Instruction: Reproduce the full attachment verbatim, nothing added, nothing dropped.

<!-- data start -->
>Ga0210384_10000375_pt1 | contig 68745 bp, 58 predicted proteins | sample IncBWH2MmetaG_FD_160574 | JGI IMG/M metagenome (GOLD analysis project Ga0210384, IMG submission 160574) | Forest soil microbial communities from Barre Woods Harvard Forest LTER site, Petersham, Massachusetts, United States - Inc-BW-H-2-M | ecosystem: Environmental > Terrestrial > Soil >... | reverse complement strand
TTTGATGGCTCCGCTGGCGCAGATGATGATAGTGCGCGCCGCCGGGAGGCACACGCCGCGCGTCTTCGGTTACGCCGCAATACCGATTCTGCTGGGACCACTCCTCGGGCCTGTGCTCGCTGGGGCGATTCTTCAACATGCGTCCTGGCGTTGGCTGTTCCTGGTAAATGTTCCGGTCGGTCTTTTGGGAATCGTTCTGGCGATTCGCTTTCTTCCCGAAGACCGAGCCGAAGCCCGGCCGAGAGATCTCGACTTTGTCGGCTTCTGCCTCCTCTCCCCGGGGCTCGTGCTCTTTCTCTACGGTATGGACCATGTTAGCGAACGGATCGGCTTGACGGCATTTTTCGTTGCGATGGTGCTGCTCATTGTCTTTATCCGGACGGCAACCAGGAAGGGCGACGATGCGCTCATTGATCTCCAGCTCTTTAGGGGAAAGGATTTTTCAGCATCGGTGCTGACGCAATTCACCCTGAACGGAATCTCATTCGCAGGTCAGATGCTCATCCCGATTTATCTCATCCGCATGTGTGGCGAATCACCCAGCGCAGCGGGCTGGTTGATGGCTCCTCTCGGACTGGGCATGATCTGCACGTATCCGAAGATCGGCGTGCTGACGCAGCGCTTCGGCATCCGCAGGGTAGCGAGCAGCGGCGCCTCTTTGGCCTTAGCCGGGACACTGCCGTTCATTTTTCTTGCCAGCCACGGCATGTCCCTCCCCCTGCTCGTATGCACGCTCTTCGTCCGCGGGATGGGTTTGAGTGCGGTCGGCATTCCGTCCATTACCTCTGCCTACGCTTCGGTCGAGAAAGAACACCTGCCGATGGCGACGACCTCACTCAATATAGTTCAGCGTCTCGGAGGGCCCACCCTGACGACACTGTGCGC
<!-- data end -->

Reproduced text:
>Ga0210384_10000375_pt1 | contig 68745 bp, 58 predicted proteins | sample IncBWH2MmetaG_FD_160574 | JGI IMG/M metagenome (GOLD analysis project Ga0210384, IMG submission 160574) | Forest soil microbial communities from Barre Woods Harvard Forest LTER site, Petersham, Massachusetts, United States - Inc-BW-H-2-M | ecosystem: Environmental > Terrestrial > Soil >... | reverse complement strand
TTTGATGGCTCCGCTGGCGCAGATGATGATAGTGCGCGCCGCCGGGAGGCACACGCCGCGCGTCTTCGGTTACGCCGCAATACCGATTCTGCTGGGACCACTCCTCGGGCCTGTGCTCGCTGGGGCGATTCTTCAACATGCGTCCTGGCGTTGGCTGTTCCTGGTAAATGTTCCGGTCGGTCTTTTGGGAATCGTTCTGGCGATTCGCTTTCTTCCCGAAGACCGAGCCGAAGCCCGGCCGAGAGATCTCGACTTTGTCGGCTTCTGCCTCCTCTCCCCGGGGCTCGTGCTCTTTCTCTACGGTATGGACCATGTTAGCGAACGGATCGGCTTGACGGCATTTTTCGTTGCGATGGTGCTGCTCATTGTCTTTATCCGGACGGCAACCAGGAAGGGCGACGATGCGCTCATTGATCTCCAGCTCTTTAGGGGAAAGGATTTTTCAGCATCGGTGCTGACGCAATTCACCCTGAACGGAATCTCATTCGCAGGTCAGATGCTCATCCCGATTTATCTCATCCGCATGTGTGGCGAATCACCCAGCGCAGCGGGCTGGTTGATGGCTCCTCTCGGACTGGGCATGATCTGCACGTATCCGAAGATCGGCGTGCTGACGCAGCGCTTCGGCATCCGCAGGGTAGCGAGCAGCGGCGCCTCTTTGGCCTTAGCCGGGACACTGCCGTTCATTTTTCTTGCCAGCCACGGCATGTCCCTCCCCCTGCTCGTATGCACGCTCTTCGTCCGCGGGATGGGTTTGAGTGCGGTCGGCATTCCGTCCATTACCTCTGCCTACGCTTCGGTCGAGAAAGAACACCTGCCGATGGCGACGACCTCACTCAATATAGTTCAGCGTCTCGGAGGGCCCACCCTGACGACACTGTGCGC